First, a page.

Moving right along, we are brought to the fifth scenario. Like Wizardry 1-3, you can import characters from the previous games into Wizardry V. However, this time around it is not a requirement. You do have the option to start this game with a fresh set of characters. As a result, this game was marketed as a “stand-alone scenario”.
In this title, our heroes are asked to plunge into the depths below a holy temple to seek out a rogue priestess named “The Sorn”. It seems that her foul magicks have opened a dimensional rift deep underground that threaten to consume the entire kingdom. Hopefully the heroes will be able to find her and stop her before it is too late.
In many ways Wizardry V is very much like the previous games. But in just as many, it is also very different. Gone are the days of 20×20 grid-dungeons. Yes, the maps are still grid-based in design. But, they are much larger this time around. The game now also features NPCs within the dungeon that can be interacted with (albeit, in a very rudimentary way). It is no surprise that along with these changes, came the introduction of a new main programmer for the series; D.W. Bradley.
Bradley worked closely with the designers of the original games to keep the same overall tone that Wizardry fans are familiar with while also introducing a number of his own ideas.
Keeping with the flair of the “magic word” spell system found in the original games, several new spells have been added to the roster. Also, slight modifications have been made to the battle system as well. For example, Ninjas now have the ability to “Hide in the Shadows” for a chance to improve striking damage.
Graphically, the game is slightly improved from the previous entries. The new fonts and minimal use of color are certainly a welcome addition but they do seem to fall a bit short. Wizardry V was released in 1990, and by this time the original engine was starting to show it’s age.
One of the bigger selling points of this title in particular is the in-depth level of game play. With bigger dungeons, interactive NPCs, and tons and tons of riddles and puzzles, Maelstrom became the largest game the series had seen. It’s popularity even led to a great looking port for the SNES.
Version Reviewed: PC
Difficulty: Difficult – This title reverted back to the difficulty level of the previous titles. For the experienced Wizardry player, a large portion of the game may seem to be a bit too easy. However, the larger dungeons and “change to the rules” still manage to keep players on their toes.
Story: The story behind the game seems to be a bit weak at first. But, it does manage to progress fairly nicely as you plunge into the depths of the dungeon.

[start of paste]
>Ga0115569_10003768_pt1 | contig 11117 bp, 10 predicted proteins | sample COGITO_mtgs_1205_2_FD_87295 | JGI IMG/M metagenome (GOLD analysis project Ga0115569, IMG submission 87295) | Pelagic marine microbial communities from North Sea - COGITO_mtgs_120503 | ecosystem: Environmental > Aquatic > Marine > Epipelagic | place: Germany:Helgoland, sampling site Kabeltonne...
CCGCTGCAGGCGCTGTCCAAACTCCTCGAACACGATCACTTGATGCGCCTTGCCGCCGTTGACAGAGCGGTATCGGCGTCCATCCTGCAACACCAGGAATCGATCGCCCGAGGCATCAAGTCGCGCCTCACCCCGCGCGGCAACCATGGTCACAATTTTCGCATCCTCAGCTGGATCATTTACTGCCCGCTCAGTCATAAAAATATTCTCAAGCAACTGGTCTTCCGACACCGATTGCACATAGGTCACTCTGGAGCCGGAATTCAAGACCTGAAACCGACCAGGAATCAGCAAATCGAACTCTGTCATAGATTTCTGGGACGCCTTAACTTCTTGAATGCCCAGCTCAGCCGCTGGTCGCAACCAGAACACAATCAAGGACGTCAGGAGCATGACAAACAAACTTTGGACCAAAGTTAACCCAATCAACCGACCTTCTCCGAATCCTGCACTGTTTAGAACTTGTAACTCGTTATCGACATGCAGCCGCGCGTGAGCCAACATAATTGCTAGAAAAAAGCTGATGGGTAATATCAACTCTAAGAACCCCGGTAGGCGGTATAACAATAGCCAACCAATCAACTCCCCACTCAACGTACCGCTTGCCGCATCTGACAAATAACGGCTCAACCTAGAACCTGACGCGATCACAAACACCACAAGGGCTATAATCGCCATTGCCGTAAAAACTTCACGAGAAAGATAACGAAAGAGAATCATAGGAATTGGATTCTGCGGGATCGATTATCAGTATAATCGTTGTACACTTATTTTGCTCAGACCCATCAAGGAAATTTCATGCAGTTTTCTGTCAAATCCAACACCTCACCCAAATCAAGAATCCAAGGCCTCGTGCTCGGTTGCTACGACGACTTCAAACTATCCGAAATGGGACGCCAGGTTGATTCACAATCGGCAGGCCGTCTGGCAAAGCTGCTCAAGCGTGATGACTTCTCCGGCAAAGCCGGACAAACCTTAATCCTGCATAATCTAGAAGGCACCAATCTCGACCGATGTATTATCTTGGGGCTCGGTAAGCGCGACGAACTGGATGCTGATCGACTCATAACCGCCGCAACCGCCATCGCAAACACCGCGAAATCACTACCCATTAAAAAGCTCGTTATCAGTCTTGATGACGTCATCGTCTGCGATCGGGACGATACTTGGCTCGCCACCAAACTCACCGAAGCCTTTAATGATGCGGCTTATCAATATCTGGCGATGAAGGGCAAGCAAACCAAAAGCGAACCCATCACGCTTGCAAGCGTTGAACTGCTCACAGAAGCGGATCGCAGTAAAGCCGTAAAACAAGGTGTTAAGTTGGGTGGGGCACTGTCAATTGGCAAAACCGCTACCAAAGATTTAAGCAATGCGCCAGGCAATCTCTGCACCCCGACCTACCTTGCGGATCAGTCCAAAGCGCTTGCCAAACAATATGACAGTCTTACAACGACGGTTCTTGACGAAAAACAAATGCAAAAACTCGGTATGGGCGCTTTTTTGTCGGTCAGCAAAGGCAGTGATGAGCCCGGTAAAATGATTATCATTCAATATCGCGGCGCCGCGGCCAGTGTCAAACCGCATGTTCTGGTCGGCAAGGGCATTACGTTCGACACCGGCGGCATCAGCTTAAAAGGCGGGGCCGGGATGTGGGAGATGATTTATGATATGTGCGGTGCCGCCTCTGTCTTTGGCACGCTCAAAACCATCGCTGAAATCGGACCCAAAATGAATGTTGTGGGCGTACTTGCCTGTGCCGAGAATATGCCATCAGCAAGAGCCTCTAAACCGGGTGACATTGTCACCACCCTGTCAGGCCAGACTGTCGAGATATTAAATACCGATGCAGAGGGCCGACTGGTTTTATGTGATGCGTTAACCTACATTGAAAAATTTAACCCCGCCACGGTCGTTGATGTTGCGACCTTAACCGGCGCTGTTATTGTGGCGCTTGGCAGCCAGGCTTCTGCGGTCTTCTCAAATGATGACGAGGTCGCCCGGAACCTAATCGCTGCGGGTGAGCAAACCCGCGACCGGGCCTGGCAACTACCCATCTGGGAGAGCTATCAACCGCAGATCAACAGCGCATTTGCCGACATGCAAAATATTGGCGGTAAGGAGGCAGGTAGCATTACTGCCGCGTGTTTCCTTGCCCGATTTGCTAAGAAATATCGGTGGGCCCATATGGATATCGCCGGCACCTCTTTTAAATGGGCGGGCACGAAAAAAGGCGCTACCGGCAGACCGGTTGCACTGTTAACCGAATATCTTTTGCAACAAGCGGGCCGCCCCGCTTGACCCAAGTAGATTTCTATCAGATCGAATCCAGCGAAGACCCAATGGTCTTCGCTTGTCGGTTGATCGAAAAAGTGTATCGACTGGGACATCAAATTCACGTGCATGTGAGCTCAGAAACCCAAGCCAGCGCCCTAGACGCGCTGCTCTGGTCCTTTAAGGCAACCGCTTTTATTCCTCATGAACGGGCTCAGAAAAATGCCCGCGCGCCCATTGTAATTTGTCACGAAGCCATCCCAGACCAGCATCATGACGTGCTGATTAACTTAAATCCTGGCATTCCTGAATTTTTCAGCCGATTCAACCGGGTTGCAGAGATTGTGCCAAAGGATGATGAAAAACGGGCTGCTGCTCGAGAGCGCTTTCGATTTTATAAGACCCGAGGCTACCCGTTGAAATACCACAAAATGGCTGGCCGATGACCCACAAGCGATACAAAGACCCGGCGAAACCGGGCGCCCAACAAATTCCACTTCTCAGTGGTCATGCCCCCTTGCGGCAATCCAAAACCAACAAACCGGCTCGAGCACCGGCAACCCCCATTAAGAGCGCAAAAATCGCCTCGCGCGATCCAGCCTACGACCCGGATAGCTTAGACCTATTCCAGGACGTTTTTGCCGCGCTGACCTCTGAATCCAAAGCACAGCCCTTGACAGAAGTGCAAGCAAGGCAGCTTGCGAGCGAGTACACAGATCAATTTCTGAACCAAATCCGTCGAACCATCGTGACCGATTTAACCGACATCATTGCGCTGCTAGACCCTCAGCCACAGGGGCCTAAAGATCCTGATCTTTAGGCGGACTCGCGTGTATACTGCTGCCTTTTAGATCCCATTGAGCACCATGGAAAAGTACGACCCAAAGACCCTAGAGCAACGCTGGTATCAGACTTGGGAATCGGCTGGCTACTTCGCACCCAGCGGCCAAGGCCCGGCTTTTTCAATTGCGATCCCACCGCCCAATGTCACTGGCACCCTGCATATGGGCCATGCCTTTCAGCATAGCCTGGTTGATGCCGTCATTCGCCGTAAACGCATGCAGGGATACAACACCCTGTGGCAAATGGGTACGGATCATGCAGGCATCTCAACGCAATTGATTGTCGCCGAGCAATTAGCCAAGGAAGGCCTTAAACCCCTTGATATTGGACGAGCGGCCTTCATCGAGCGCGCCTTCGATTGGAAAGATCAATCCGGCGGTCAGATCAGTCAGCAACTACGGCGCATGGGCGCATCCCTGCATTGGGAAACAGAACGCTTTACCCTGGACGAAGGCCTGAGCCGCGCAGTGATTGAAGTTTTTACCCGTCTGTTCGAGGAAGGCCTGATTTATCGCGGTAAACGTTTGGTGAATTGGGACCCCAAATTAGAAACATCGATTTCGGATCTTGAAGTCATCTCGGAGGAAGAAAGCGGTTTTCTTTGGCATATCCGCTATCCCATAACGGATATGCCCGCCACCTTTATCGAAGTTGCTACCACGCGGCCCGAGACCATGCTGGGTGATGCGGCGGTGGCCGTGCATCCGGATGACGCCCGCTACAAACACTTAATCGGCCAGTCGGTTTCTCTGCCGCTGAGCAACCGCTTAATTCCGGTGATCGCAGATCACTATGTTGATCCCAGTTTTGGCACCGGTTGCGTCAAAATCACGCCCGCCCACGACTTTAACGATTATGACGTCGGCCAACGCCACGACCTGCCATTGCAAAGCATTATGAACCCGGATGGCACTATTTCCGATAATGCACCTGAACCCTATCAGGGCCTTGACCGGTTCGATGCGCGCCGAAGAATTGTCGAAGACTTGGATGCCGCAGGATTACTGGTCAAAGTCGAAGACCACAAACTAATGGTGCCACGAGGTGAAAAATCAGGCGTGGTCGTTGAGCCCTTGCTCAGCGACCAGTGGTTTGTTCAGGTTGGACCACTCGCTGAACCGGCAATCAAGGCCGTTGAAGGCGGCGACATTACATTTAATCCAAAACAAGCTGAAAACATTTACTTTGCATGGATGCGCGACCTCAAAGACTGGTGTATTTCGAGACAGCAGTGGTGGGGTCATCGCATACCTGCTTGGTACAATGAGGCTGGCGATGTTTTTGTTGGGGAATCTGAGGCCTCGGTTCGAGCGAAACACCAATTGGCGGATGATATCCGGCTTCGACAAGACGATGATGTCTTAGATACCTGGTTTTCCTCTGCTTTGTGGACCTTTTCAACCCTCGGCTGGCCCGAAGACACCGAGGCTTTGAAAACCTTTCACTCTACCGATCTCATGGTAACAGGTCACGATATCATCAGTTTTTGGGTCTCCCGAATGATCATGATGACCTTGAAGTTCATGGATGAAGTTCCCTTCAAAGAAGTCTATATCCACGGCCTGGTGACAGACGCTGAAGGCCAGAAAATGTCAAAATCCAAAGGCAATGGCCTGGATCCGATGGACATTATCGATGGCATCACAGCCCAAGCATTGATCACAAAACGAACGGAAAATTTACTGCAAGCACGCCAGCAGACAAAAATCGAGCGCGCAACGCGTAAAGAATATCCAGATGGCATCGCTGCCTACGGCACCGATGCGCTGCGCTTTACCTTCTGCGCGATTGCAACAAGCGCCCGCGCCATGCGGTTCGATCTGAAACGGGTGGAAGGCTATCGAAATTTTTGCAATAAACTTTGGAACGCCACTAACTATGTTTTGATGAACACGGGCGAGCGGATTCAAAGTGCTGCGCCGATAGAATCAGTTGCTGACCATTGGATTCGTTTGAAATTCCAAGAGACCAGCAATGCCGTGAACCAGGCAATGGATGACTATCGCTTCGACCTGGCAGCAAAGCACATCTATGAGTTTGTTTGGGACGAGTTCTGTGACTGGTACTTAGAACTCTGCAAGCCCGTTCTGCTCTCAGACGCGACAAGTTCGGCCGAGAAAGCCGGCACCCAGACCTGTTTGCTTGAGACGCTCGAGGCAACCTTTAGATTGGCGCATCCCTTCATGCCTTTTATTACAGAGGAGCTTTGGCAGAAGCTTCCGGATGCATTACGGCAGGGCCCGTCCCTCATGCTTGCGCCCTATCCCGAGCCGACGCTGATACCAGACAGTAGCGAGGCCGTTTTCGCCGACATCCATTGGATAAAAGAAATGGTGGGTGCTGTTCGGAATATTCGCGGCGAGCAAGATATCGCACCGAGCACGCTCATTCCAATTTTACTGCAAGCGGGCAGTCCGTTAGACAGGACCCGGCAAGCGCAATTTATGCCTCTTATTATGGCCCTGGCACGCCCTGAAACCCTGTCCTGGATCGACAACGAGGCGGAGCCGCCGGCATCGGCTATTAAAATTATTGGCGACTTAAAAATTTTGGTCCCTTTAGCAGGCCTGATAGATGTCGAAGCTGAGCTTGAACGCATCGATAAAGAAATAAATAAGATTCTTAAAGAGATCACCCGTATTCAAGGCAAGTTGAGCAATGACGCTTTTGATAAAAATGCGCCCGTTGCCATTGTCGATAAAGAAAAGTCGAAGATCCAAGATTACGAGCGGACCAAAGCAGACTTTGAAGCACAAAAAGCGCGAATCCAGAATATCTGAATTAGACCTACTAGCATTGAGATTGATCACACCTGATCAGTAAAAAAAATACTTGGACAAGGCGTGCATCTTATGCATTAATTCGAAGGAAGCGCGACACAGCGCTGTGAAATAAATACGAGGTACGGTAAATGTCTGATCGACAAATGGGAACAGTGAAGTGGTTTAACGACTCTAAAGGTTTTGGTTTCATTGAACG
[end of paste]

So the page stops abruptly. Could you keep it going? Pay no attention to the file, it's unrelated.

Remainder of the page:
Originality: Considering the restraints of the game engine, it seems that Bradley did the best he could to add new twists and turns to the world of Wizardry. While keeping with many of the traditional elements of the series, he also managed to successfully add a new layer of gameplay that a new sense of wonder to the series.
Soundtrack: The original Apple and PC version of the game has no soundtrack or sound effects (other then the occasional click or blip).
Fun: For many gamers, Wizardry V was actually their first look into the world of Wizardry. For those players, this game offers an experience unlike any other. For veteran players, many of us were starting to tire a bit of what was becoming a rather repetitive experience. Despite this complaint, there’s still a lot of fun to be had exploring the Maelstrom.
Graphics: The graphics in this game are again, a small step up from the other scenarios. There’s a slight increase in the use of color within the game and the menus, but nothing too spectacular.
Playcontrol: Navigation of the maze is handled with the arrow keys. Other commands are executed either using the number keys or various hot keys. All options are displayed on the screen at all times, so you’ll never forget. It’s definitely archaic by today’s standards. Luckily, the game is not fast-paced and you have plenty of time to make your decisions and figure things out.
Downloadable Content: N/A
Mature Content: N/A
Value: Finding legitimate copies of this game are difficult. Boxed copies of the Ultimate Wizardry Archives often go for close to $100. If you’re a fan, this is really not too bad considering you get a total of seven games. But it’s impossible to recommend paying these collector prices to anyone else.
Overall score (1-100): 80 – The improvements to the engine are very much noted in the title. However, for me at least, the game still failed to capture that feeling of wonder that the original title did. That being said, the experience delivered in the title is still incredible and it takes it’s place as one of the classic RPGs for the home computer.
Original System: Apple II, PC
Available today on: Currently not available – (List updated as of Fall 2020)
Best Modern Experience: PC – (As of Fall 2020)
Other Reviews In This Series:
Forsaken Land – Labyrinth of Lost Souls – Wizardry Online